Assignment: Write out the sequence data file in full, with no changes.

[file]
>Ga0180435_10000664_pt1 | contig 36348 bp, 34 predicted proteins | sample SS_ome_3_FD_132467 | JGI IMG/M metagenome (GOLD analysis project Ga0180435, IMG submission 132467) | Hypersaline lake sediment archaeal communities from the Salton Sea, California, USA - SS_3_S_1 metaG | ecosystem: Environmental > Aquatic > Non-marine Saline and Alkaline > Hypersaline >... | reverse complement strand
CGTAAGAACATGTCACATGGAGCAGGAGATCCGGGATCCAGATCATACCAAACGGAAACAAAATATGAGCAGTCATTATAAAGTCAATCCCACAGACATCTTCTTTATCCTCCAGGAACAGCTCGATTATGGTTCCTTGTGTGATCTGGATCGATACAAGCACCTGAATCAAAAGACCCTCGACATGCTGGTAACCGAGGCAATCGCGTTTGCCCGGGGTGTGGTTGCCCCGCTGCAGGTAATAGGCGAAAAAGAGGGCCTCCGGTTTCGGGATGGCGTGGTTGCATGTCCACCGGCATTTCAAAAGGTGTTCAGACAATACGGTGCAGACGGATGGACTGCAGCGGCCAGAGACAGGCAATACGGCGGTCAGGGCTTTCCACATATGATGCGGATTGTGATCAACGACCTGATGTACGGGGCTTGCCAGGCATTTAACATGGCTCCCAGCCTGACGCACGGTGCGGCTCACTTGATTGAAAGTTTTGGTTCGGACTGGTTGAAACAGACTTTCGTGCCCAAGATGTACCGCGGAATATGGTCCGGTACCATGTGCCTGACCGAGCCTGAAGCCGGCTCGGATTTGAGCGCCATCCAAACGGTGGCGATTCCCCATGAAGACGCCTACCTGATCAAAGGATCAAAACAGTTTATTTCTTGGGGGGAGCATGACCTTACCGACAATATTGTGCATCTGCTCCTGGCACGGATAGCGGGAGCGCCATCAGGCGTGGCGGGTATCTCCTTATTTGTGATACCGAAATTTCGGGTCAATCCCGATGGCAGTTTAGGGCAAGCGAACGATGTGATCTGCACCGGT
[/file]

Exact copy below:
>Ga0180435_10000664_pt1 | contig 36348 bp, 34 predicted proteins | sample SS_ome_3_FD_132467 | JGI IMG/M metagenome (GOLD analysis project Ga0180435, IMG submission 132467) | Hypersaline lake sediment archaeal communities from the Salton Sea, California, USA - SS_3_S_1 metaG | ecosystem: Environmental > Aquatic > Non-marine Saline and Alkaline > Hypersaline >... | reverse complement strand
CGTAAGAACATGTCACATGGAGCAGGAGATCCGGGATCCAGATCATACCAAACGGAAACAAAATATGAGCAGTCATTATAAAGTCAATCCCACAGACATCTTCTTTATCCTCCAGGAACAGCTCGATTATGGTTCCTTGTGTGATCTGGATCGATACAAGCACCTGAATCAAAAGACCCTCGACATGCTGGTAACCGAGGCAATCGCGTTTGCCCGGGGTGTGGTTGCCCCGCTGCAGGTAATAGGCGAAAAAGAGGGCCTCCGGTTTCGGGATGGCGTGGTTGCATGTCCACCGGCATTTCAAAAGGTGTTCAGACAATACGGTGCAGACGGATGGACTGCAGCGGCCAGAGACAGGCAATACGGCGGTCAGGGCTTTCCACATATGATGCGGATTGTGATCAACGACCTGATGTACGGGGCTTGCCAGGCATTTAACATGGCTCCCAGCCTGACGCACGGTGCGGCTCACTTGATTGAAAGTTTTGGTTCGGACTGGTTGAAACAGACTTTCGTGCCCAAGATGTACCGCGGAATATGGTCCGGTACCATGTGCCTGACCGAGCCTGAAGCCGGCTCGGATTTGAGCGCCATCCAAACGGTGGCGATTCCCCATGAAGACGCCTACCTGATCAAAGGATCAAAACAGTTTATTTCTTGGGGGGAGCATGACCTTACCGACAATATTGTGCATCTGCTCCTGGCACGGATAGCGGGAGCGCCATCAGGCGTGGCGGGTATCTCCTTATTTGTGATACCGAAATTTCGGGTCAATCCCGATGGCAGTTTAGGGCAAGCGAACGATGTGATCTGCACCGGT